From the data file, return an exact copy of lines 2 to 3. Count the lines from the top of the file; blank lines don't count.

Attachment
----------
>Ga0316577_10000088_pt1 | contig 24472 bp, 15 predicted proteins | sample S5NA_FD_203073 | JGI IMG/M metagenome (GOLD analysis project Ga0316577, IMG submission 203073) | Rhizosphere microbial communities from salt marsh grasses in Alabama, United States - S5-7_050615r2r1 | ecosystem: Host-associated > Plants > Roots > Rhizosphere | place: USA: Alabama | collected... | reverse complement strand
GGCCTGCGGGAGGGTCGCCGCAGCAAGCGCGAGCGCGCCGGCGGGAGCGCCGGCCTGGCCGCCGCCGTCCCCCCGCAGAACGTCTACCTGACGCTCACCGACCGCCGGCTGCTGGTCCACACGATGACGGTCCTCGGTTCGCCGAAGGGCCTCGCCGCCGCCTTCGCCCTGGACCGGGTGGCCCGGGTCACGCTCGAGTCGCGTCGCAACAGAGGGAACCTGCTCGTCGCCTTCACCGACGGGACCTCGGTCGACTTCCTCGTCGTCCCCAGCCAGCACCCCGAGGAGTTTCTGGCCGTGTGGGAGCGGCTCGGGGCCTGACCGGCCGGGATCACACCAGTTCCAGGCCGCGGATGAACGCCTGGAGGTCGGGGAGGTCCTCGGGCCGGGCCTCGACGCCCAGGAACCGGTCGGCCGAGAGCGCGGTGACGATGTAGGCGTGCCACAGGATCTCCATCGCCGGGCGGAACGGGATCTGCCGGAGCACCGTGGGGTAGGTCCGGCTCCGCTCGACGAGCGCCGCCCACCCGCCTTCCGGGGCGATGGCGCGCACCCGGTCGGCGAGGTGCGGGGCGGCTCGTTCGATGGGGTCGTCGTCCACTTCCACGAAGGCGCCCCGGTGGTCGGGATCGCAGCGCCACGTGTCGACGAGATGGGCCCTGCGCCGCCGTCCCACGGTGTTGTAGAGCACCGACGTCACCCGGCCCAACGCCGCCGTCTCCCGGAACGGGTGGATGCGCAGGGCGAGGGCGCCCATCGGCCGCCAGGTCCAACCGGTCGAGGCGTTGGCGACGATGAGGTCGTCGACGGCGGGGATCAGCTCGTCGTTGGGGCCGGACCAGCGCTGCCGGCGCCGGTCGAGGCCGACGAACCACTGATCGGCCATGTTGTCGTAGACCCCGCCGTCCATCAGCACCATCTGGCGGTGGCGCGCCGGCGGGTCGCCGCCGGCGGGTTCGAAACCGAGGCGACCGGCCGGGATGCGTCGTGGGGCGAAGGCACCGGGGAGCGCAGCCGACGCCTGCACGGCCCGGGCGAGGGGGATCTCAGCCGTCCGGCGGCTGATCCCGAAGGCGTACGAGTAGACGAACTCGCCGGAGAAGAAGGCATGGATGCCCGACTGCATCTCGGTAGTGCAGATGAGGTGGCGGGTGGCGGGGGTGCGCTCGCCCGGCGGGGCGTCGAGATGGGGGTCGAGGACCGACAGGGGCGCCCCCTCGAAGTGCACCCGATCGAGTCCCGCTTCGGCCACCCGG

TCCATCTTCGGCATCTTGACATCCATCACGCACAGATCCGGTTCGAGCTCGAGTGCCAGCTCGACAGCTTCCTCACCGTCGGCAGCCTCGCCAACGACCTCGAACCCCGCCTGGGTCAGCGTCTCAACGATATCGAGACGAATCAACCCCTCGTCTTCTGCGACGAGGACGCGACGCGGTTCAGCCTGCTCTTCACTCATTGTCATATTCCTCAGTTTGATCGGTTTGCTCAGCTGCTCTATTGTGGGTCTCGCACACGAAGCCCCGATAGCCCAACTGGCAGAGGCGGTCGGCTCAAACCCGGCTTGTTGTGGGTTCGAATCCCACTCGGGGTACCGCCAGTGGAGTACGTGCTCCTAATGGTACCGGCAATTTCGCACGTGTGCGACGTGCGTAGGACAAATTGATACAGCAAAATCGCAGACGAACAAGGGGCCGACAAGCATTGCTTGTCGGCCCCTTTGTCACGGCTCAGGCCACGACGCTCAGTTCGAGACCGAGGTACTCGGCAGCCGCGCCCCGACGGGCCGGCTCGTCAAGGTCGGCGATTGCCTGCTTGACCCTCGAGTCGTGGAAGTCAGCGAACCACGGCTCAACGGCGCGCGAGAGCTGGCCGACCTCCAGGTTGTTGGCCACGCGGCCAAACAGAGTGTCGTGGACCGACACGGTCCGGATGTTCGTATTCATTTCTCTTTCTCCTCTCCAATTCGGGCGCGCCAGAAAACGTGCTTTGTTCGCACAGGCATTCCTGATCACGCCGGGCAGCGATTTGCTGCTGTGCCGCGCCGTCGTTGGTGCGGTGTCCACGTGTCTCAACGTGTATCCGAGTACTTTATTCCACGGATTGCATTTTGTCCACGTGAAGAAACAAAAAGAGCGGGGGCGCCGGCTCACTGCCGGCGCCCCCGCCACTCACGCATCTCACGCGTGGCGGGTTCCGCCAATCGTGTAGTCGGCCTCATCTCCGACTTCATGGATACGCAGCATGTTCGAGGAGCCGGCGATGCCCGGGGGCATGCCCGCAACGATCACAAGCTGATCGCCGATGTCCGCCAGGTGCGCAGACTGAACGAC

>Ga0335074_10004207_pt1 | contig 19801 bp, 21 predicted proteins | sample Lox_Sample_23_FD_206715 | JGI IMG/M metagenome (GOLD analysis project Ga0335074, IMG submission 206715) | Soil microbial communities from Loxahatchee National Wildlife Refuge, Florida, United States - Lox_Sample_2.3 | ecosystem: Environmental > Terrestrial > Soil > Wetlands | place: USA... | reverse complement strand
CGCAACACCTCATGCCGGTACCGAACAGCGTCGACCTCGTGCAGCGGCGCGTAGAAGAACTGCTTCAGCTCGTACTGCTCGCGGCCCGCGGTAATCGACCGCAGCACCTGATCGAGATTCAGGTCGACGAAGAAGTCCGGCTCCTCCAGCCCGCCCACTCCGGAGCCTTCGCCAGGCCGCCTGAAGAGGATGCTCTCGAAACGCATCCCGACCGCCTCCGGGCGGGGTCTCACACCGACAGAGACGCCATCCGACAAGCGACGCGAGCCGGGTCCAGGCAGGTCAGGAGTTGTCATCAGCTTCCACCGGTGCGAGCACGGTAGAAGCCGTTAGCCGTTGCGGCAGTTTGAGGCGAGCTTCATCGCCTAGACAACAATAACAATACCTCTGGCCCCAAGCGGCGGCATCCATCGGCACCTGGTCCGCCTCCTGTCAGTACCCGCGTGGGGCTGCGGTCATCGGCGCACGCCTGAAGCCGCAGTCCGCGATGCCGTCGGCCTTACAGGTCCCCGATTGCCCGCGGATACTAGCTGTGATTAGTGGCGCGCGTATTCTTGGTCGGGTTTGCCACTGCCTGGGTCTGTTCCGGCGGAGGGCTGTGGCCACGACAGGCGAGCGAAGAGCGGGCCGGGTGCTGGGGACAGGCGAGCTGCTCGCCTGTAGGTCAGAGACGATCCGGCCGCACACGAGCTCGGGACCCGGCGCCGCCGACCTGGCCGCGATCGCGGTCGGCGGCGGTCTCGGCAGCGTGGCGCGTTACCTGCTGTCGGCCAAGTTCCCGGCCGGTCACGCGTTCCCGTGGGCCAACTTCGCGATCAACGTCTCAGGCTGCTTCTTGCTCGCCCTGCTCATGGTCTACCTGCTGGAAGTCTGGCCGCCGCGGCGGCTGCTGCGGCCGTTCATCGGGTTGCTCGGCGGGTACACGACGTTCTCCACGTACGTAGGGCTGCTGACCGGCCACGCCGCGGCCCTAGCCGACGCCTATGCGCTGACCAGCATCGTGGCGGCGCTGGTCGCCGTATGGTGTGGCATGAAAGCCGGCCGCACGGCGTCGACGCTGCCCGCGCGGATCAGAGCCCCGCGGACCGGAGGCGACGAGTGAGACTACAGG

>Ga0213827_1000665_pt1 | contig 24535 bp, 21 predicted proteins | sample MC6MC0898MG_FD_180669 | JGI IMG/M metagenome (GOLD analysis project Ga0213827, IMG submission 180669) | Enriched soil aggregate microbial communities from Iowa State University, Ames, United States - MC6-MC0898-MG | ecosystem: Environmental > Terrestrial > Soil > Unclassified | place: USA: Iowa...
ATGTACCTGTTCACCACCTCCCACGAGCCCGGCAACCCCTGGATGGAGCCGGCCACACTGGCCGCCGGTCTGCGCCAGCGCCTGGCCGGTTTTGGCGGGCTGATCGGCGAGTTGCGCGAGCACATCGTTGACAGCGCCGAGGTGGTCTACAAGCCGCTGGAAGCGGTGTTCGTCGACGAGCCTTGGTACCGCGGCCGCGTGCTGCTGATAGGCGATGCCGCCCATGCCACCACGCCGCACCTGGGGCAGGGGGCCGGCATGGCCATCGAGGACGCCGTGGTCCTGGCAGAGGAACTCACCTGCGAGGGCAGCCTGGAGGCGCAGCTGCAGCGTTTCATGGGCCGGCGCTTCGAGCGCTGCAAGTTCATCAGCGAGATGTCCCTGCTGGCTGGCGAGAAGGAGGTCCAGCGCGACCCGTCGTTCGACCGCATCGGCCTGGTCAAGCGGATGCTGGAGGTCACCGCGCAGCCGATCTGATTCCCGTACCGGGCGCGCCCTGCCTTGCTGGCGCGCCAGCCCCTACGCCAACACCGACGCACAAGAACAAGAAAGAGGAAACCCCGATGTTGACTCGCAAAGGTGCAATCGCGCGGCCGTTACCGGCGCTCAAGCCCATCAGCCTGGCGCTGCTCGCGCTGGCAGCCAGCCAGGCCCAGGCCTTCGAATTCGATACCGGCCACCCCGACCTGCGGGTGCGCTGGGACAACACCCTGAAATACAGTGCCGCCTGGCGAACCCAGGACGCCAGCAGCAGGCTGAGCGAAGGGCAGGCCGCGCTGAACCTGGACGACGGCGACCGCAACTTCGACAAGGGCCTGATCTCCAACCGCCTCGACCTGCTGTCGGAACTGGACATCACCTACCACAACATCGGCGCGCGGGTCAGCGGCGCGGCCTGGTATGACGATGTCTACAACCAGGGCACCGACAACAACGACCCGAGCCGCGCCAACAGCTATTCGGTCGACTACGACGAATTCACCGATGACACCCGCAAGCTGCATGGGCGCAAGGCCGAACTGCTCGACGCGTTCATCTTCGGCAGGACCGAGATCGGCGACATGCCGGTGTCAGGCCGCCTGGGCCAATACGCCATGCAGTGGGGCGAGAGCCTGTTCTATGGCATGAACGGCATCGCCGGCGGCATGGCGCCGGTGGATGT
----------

GGCCTGCGGGAGGGTCGCCGCAGCAAGCGCGAGCGCGCCGGCGGGAGCGCCGGCCTGGCCGCCGCCGTCCCCCCGCAGAACGTCTACCTGACGCTCACCGACCGCCGGCTGCTGGTCCACACGATGACGGTCCTCGGTTCGCCGAAGGGCCTCGCCGCCGCCTTCGCCCTGGACCGGGTGGCCCGGGTCACGCTCGAGTCGCGTCGCAACAGAGGGAACCTGCTCGTCGCCTTCACCGACGGGACCTCGGTCGACTTCCTCGTCGTCCCCAGCCAGCACCCCGAGGAGTTTCTGGCCGTGTGGGAGCGGCTCGGGGCCTGACCGGCCGGGATCACACCAGTTCCAGGCCGCGGATGAACGCCTGGAGGTCGGGGAGGTCCTCGGGCCGGGCCTCGACGCCCAGGAACCGGTCGGCCGAGAGCGCGGTGACGATGTAGGCGTGCCACAGGATCTCCATCGCCGGGCGGAACGGGATCTGCCGGAGCACCGTGGGGTAGGTCCGGCTCCGCTCGACGAGCGCCGCCCACCCGCCTTCCGGGGCGATGGCGCGCACCCGGTCGGCGAGGTGCGGGGCGGCTCGTTCGATGGGGTCGTCGTCCACTTCCACGAAGGCGCCCCGGTGGTCGGGATCGCAGCGCCACGTGTCGACGAGATGGGCCCTGCGCCGCCGTCCCACGGTGTTGTAGAGCACCGACGTCACCCGGCCCAACGCCGCCGTCTCCCGGAACGGGTGGATGCGCAGGGCGAGGGCGCCCATCGGCCGCCAGGTCCAACCGGTCGAGGCGTTGGCGACGATGAGGTCGTCGACGGCGGGGATCAGCTCGTCGTTGGGGCCGGACCAGCGCTGCCGGCGCCGGTCGAGGCCGACGAACCACTGATCGGCCATGTTGTCGTAGACCCCGCCGTCCATCAGCACCATCTGGCGGTGGCGCGCCGGCGGGTCGCCGCCGGCGGGTTCGAAACCGAGGCGACCGGCCGGGATGCGTCGTGGGGCGAAGGCACCGGGGAGCGCAGCCGACGCCTGCACGGCCCGGGCGAGGGGGATCTCAGCCGTCCGGCGGCTGATCCCGAAGGCGTACGAGTAGACGAACTCGCCGGAGAAGAAGGCATGGATGCCCGACTGCATCTCGGTAGTGCAGATGAGGTGGCGGGTGGCGGGGGTGCGCTCGCCCGGCGGGGCGTCGAGATGGGGGTCGAGGACCGACAGGGGCGCCCCCTCGAAGTGCACCCGATCGAGTCCCGCTTCGGCCACCCGG

TCCATCTTCGGCATCTTGACATCCATCACGCACAGATCCGGTTCGAGCTCGAGTGCCAGCTCGACAGCTTCCTCACCGTCGGCAGCCTCGCCAACGACCTCGAACCCCGCCTGGGTCAGCGTCTCAACGATATCGAGACGAATCAACCCCTCGTCTTCTGCGACGAGGACGCGACGCGGTTCAGCCTGCTCTTCACTCATTGTCATATTCCTCAGTTTGATCGGTTTGCTCAGCTGCTCTATTGTGGGTCTCGCACACGAAGCCCCGATAGCCCAACTGGCAGAGGCGGTCGGCTCAAACCCGGCTTGTTGTGGGTTCGAATCCCACTCGGGGTACCGCCAGTGGAGTACGTGCTCCTAATGGTACCGGCAATTTCGCACGTGTGCGACGTGCGTAGGACAAATTGATACAGCAAAATCGCAGACGAACAAGGGGCCGACAAGCATTGCTTGTCGGCCCCTTTGTCACGGCTCAGGCCACGACGCTCAGTTCGAGACCGAGGTACTCGGCAGCCGCGCCCCGACGGGCCGGCTCGTCAAGGTCGGCGATTGCCTGCTTGACCCTCGAGTCGTGGAAGTCAGCGAACCACGGCTCAACGGCGCGCGAGAGCTGGCCGACCTCCAGGTTGTTGGCCACGCGGCCAAACAGAGTGTCGTGGACCGACACGGTCCGGATGTTCGTATTCATTTCTCTTTCTCCTCTCCAATTCGGGCGCGCCAGAAAACGTGCTTTGTTCGCACAGGCATTCCTGATCACGCCGGGCAGCGATTTGCTGCTGTGCCGCGCCGTCGTTGGTGCGGTGTCCACGTGTCTCAACGTGTATCCGAGTACTTTATTCCACGGATTGCATTTTGTCCACGTGAAGAAACAAAAAGAGCGGGGGCGCCGGCTCACTGCCGGCGCCCCCGCCACTCACGCATCTCACGCGTGGCGGGTTCCGCCAATCGTGTAGTCGGCCTCATCTCCGACTTCATGGATACGCAGCATGTTCGAGGAGCCGGCGATGCCCGGGGGCATGCCCGCAACGATCACAAGCTGATCGCCGATGTCCGCCAGGTGCGCAGACTGAACGAC